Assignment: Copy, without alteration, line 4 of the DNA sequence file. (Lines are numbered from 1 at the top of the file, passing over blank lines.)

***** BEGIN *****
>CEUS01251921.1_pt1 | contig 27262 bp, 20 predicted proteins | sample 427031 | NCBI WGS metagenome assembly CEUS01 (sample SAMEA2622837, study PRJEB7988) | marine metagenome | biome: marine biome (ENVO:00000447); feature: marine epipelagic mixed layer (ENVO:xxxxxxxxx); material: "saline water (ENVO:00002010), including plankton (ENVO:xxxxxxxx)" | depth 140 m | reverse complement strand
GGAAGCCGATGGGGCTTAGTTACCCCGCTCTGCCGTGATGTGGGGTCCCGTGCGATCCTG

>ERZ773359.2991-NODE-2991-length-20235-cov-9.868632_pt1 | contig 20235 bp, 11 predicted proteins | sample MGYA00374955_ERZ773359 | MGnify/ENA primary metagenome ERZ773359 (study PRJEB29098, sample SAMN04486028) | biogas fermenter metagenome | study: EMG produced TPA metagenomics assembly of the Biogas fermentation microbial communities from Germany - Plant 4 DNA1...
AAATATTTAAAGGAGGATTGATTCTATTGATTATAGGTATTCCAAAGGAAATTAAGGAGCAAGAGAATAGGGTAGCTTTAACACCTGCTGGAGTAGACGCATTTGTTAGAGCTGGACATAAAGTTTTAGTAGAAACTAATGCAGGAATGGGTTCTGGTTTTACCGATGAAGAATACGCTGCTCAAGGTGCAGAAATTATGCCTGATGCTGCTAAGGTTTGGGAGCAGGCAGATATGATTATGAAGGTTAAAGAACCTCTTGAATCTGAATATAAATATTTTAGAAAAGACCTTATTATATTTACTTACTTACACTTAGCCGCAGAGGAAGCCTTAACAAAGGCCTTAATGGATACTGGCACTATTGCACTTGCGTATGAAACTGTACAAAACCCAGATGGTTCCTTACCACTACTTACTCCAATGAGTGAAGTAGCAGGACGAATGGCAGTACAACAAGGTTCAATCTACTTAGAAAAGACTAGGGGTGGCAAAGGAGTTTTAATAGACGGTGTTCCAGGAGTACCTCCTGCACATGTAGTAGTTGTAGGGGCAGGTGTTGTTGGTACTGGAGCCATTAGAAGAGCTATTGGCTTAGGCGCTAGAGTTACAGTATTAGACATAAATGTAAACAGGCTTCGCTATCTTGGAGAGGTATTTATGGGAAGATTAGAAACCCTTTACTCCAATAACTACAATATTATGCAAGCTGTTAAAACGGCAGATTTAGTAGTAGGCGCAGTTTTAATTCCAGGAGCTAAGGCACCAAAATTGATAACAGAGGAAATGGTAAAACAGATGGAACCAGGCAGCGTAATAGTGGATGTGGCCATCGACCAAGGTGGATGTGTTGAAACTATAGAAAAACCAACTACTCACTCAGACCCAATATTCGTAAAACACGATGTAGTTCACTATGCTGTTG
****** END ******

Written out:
AAATATTTAAAGGAGGATTGATTCTATTGATTATAGGTATTCCAAAGGAAATTAAGGAGCAAGAGAATAGGGTAGCTTTAACACCTGCTGGAGTAGACGCATTTGTTAGAGCTGGACATAAAGTTTTAGTAGAAACTAATGCAGGAATGGGTTCTGGTTTTACCGATGAAGAATACGCTGCTCAAGGTGCAGAAATTATGCCTGATGCTGCTAAGGTTTGGGAGCAGGCAGATATGATTATGAAGGTTAAAGAACCTCTTGAATCTGAATATAAATATTTTAGAAAAGACCTTATTATATTTACTTACTTACACTTAGCCGCAGAGGAAGCCTTAACAAAGGCCTTAATGGATACTGGCACTATTGCACTTGCGTATGAAACTGTACAAAACCCAGATGGTTCCTTACCACTACTTACTCCAATGAGTGAAGTAGCAGGACGAATGGCAGTACAACAAGGTTCAATCTACTTAGAAAAGACTAGGGGTGGCAAAGGAGTTTTAATAGACGGTGTTCCAGGAGTACCTCCTGCACATGTAGTAGTTGTAGGGGCAGGTGTTGTTGGTACTGGAGCCATTAGAAGAGCTATTGGCTTAGGCGCTAGAGTTACAGTATTAGACATAAATGTAAACAGGCTTCGCTATCTTGGAGAGGTATTTATGGGAAGATTAGAAACCCTTTACTCCAATAACTACAATATTATGCAAGCTGTTAAAACGGCAGATTTAGTAGTAGGCGCAGTTTTAATTCCAGGAGCTAAGGCACCAAAATTGATAACAGAGGAAATGGTAAAACAGATGGAACCAGGCAGCGTAATAGTGGATGTGGCCATCGACCAAGGTGGATGTGTTGAAACTATAGAAAAACCAACTACTCACTCAGACCCAATATTCGTAAAACACGATGTAGTTCACTATGCTGTTG